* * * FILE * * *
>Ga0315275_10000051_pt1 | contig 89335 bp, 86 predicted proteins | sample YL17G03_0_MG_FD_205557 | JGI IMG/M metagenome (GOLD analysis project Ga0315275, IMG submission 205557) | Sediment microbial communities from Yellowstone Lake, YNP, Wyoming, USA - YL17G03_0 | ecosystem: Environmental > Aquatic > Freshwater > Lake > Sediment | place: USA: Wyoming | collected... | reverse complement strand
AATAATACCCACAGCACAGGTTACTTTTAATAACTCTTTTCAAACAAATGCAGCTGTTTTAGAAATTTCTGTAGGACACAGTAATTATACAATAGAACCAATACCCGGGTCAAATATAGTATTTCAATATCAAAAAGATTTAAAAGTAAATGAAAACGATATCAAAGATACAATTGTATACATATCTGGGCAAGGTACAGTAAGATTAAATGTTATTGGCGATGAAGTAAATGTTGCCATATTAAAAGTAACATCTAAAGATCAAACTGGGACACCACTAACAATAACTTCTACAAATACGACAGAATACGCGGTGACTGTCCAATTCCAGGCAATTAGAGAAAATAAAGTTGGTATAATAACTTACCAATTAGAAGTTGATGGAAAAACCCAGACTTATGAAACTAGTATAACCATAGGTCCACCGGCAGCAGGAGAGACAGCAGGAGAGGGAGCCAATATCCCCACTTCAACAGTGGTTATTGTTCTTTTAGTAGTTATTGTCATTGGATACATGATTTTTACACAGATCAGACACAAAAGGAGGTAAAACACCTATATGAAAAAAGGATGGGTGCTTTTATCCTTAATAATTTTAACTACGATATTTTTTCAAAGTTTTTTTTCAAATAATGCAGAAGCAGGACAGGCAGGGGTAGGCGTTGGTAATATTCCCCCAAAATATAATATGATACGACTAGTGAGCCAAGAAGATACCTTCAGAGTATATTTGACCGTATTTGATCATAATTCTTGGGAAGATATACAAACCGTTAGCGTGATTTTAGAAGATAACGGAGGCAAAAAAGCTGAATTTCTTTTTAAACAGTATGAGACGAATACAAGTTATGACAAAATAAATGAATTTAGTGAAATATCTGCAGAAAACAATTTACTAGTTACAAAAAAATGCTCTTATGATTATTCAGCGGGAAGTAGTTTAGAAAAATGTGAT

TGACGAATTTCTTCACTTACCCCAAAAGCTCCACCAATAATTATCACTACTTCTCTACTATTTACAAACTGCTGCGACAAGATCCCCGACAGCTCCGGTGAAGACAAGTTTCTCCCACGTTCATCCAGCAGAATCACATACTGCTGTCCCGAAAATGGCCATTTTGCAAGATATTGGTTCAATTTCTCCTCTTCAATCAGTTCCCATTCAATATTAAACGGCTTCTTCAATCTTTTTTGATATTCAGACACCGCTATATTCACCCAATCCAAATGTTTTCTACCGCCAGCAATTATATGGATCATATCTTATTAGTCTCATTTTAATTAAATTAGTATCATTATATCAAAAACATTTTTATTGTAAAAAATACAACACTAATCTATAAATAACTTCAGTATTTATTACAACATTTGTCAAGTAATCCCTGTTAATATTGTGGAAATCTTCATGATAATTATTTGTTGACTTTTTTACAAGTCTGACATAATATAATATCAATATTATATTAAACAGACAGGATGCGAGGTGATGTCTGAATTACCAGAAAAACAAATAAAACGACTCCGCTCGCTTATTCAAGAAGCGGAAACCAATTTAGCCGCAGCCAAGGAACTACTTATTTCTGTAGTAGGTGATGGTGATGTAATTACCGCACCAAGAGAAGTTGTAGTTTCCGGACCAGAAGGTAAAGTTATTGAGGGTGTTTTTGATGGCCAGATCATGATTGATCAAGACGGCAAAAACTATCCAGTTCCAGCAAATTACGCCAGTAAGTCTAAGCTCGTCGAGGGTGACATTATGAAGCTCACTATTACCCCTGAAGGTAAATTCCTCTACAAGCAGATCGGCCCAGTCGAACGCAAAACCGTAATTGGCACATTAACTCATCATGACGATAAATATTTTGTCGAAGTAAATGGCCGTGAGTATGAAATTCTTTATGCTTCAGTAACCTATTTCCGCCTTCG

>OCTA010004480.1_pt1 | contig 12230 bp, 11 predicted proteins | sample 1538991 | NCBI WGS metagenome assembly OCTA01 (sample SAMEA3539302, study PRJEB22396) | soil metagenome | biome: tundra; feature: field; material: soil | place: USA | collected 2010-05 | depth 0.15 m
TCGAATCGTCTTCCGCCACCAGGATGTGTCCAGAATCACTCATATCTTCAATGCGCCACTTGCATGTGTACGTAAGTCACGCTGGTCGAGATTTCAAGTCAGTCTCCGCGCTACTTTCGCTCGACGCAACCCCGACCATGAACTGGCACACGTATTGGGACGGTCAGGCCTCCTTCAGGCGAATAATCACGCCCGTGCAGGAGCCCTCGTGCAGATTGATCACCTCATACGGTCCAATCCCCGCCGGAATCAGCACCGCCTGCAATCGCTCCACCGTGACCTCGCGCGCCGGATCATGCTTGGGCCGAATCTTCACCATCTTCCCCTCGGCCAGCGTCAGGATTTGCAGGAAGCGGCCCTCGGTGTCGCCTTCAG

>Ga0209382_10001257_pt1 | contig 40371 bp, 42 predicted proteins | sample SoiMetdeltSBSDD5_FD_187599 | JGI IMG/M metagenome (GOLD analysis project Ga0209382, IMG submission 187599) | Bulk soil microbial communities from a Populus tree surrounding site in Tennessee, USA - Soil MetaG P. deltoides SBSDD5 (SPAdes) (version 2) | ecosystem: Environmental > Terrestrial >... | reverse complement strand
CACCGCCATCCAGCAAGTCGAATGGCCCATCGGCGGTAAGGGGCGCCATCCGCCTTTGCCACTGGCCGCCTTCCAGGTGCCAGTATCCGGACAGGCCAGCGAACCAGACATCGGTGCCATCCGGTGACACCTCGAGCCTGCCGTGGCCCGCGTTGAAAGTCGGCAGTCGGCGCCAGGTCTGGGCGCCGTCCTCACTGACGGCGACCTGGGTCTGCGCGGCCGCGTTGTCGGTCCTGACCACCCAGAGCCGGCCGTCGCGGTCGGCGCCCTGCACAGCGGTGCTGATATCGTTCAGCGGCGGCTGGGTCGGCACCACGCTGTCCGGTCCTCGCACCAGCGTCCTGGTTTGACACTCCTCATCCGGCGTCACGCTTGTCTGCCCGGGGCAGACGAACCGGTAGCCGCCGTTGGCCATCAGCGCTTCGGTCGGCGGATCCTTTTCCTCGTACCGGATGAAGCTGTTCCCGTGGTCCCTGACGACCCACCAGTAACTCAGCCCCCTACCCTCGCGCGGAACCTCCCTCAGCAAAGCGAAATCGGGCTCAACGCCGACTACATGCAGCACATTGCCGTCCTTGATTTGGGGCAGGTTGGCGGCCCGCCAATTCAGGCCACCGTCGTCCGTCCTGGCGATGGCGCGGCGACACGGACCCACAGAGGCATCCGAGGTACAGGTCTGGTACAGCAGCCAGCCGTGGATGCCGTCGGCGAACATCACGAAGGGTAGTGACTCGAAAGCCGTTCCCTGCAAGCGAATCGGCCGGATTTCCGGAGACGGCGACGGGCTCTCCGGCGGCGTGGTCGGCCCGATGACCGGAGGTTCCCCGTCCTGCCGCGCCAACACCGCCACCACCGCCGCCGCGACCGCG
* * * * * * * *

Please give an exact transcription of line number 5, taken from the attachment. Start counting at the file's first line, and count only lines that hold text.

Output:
TCGAATCGTCTTCCGCCACCAGGATGTGTCCAGAATCACTCATATCTTCAATGCGCCACTTGCATGTGTACGTAAGTCACGCTGGTCGAGATTTCAAGTCAGTCTCCGCGCTACTTTCGCTCGACGCAACCCCGACCATGAACTGGCACACGTATTGGGACGGTCAGGCCTCCTTCAGGCGAATAATCACGCCCGTGCAGGAGCCCTCGTGCAGATTGATCACCTCATACGGTCCAATCCCCGCCGGAATCAGCACCGCCTGCAATCGCTCCACCGTGACCTCGCGCGCCGGATCATGCTTGGGCCGAATCTTCACCATCTTCCCCTCGGCCAGCGTCAGGATTTGCAGGAAGCGGCCCTCGGTGTCGCCTTCAG